This process is efficient and delivers incremental content throughout the process.  It provides a roadmap to inter-connect supporting ideas and will often uncover relationships that were not initially obvious.  Most importantly, you won’t be waiting for the completion of the ‘next big thing’ and then working backwards to extract messages and content to promote it.  Instead, you’ll have time to orchestrate how it is delivered and shared with your target audience.

What is your experience – care to share?

An important lesson learned and leveraged

Image


Bailey-sketchAll of us recall events, activities and mentors that impacted our personal and professional lives.  These are the experiences that shape our behavior, skills and personality, ultimately making us who we are.

One of the most memorable lessons of my education came during a drawing class I was enrolled in.  I loved to draw, but sketches of the human form were not in my portfolio for a reason. So when the instructor declared our assignment of the day to be a portrait to be rendered from a photo, self-doubt was a clear undercurrent as I scanned the resource files for my photographic model.

Soon the model and I were back at our seat, poised and ready with pencil in hand.  In an instant, my doubt turned to curiosity as the instructor told us to turn the photo upside down and draw the image from that perspective. I could see from a glance around the room I was not alone in my surprise.

When the exercise was finished, the results were impressive. The accuracy of my sketch was unprecedented, easily the most accurate portrait I had ever drawn.  But why?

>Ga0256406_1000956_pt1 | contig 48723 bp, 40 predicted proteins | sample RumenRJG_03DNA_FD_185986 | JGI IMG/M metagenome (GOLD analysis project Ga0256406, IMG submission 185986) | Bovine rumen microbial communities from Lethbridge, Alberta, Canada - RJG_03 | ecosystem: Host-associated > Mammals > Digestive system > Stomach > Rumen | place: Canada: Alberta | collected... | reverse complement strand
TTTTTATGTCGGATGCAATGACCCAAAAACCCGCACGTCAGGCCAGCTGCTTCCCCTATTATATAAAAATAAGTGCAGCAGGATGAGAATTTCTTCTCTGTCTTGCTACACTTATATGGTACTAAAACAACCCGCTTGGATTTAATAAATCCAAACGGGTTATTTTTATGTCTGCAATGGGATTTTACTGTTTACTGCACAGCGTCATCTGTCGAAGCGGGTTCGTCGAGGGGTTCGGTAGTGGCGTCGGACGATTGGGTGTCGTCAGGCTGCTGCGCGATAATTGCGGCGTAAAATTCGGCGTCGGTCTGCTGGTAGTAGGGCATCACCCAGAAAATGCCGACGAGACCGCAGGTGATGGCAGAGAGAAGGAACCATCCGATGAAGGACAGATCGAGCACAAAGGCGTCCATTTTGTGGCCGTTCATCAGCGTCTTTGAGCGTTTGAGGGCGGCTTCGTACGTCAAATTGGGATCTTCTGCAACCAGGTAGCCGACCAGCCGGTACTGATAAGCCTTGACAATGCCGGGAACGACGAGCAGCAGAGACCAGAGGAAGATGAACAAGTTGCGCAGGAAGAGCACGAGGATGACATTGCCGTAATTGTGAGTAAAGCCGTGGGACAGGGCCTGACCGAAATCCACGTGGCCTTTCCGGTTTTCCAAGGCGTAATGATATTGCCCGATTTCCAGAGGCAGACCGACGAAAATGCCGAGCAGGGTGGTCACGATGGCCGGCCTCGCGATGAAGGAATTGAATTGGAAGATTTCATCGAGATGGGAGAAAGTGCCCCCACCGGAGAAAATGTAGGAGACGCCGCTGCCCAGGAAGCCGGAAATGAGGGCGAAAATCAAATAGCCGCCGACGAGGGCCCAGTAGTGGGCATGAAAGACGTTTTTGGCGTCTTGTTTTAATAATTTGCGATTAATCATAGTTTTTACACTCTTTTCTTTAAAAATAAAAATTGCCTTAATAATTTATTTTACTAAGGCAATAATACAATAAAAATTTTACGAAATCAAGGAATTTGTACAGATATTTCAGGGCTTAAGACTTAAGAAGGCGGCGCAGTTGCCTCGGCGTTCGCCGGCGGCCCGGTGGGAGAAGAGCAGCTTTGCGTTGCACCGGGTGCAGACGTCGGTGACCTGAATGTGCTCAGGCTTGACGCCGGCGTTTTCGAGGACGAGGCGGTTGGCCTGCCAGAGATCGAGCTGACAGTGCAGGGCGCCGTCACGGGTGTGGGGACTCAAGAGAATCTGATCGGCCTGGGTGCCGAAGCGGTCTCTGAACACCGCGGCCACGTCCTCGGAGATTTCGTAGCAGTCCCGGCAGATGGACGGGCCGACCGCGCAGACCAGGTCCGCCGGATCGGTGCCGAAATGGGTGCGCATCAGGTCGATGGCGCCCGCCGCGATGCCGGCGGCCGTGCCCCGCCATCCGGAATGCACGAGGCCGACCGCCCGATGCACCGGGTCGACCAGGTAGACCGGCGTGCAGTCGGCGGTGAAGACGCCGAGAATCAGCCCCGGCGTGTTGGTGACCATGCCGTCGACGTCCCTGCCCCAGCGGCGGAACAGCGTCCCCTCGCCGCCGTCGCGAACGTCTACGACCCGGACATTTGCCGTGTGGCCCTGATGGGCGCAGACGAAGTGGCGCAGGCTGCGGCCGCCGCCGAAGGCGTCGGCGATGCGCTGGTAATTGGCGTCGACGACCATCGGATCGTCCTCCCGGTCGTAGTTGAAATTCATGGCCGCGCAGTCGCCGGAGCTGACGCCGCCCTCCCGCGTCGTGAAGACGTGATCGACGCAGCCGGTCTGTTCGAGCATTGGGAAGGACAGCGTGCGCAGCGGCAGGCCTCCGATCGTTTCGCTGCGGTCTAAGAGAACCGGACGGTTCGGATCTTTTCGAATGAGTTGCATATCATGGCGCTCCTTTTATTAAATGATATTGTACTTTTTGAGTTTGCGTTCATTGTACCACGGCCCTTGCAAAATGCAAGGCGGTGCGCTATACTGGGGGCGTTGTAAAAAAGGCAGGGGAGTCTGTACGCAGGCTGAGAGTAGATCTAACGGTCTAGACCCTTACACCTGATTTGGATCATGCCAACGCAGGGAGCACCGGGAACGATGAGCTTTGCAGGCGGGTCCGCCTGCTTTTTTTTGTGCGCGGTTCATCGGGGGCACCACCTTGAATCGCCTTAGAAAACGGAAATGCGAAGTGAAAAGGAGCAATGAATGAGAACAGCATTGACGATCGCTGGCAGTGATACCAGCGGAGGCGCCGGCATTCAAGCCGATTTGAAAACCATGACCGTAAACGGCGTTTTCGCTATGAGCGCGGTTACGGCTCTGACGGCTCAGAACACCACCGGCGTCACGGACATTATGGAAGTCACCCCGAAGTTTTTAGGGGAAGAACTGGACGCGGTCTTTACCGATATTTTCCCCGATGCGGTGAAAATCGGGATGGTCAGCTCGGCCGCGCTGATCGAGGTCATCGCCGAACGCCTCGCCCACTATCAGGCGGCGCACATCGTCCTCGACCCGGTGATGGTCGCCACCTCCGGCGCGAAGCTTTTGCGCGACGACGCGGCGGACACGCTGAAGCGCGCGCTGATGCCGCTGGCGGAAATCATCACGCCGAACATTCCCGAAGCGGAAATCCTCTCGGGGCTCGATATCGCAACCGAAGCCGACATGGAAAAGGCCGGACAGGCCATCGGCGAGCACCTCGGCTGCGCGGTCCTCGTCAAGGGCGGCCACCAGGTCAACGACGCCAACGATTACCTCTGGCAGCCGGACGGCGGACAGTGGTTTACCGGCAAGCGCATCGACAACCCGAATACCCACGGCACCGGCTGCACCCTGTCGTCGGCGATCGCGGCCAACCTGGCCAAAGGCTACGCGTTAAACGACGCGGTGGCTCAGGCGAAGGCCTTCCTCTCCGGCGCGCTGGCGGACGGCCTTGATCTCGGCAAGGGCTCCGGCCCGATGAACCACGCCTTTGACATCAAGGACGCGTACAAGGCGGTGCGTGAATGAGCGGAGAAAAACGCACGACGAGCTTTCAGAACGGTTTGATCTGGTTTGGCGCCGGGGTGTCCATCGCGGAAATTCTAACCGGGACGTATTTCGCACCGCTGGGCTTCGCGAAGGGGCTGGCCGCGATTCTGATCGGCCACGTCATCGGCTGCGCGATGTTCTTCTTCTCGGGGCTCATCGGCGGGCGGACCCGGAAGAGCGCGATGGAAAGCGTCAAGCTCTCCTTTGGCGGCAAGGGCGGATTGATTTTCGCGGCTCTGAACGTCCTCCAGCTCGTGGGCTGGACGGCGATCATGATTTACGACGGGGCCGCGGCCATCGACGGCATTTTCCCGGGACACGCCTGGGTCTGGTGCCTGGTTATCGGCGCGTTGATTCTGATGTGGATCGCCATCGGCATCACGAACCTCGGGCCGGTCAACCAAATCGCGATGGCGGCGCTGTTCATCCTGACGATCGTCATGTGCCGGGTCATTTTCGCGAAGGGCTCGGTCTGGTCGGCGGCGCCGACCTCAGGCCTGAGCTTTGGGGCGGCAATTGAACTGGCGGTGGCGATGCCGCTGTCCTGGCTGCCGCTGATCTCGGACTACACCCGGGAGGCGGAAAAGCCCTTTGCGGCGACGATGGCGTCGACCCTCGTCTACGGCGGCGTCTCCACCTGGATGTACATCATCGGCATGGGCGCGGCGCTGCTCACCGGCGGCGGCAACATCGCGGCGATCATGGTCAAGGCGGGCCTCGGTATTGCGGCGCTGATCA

What we learned that day was that shapes and objects familiar to us are influenced by our memory and interpretation of what we see.  Because we are familiar with a shape or image, the brain skips more critical study once memory tells us what it is supposed to be.  By turning the image upside down, preconception of what the object looks like is eliminated and forces critical evaluation of now unfamiliar shapes, relationships and patterns.

I leverage this lesson almost every day in life and in business.  It taught me to turn questions and problems upside down in order to see them more clearly and to eliminate the influence of preconception.  Used in combination with my favorite question – what if, it activates an exploration of opportunities and critical evaluation of environmental factors that are sometimes easily missed. The result is inevitably a more clearly defined goal unrestricted by the sometimes-restrictive framework of familiarity.

Digital First, Documents Last


Throughout the history of marketing, documents have been the cornerstone of B2B content creation and delivery – brochures, white papers, press releases, data sheets, etc.

The digital age antiquates this model.   Documents as the focal point of content development does not support multi-channel, multi-media content creation and distribution. As a process it does not deliver the scale necessary to efficiently support the digital mix, nor does it match digital consumption preferences.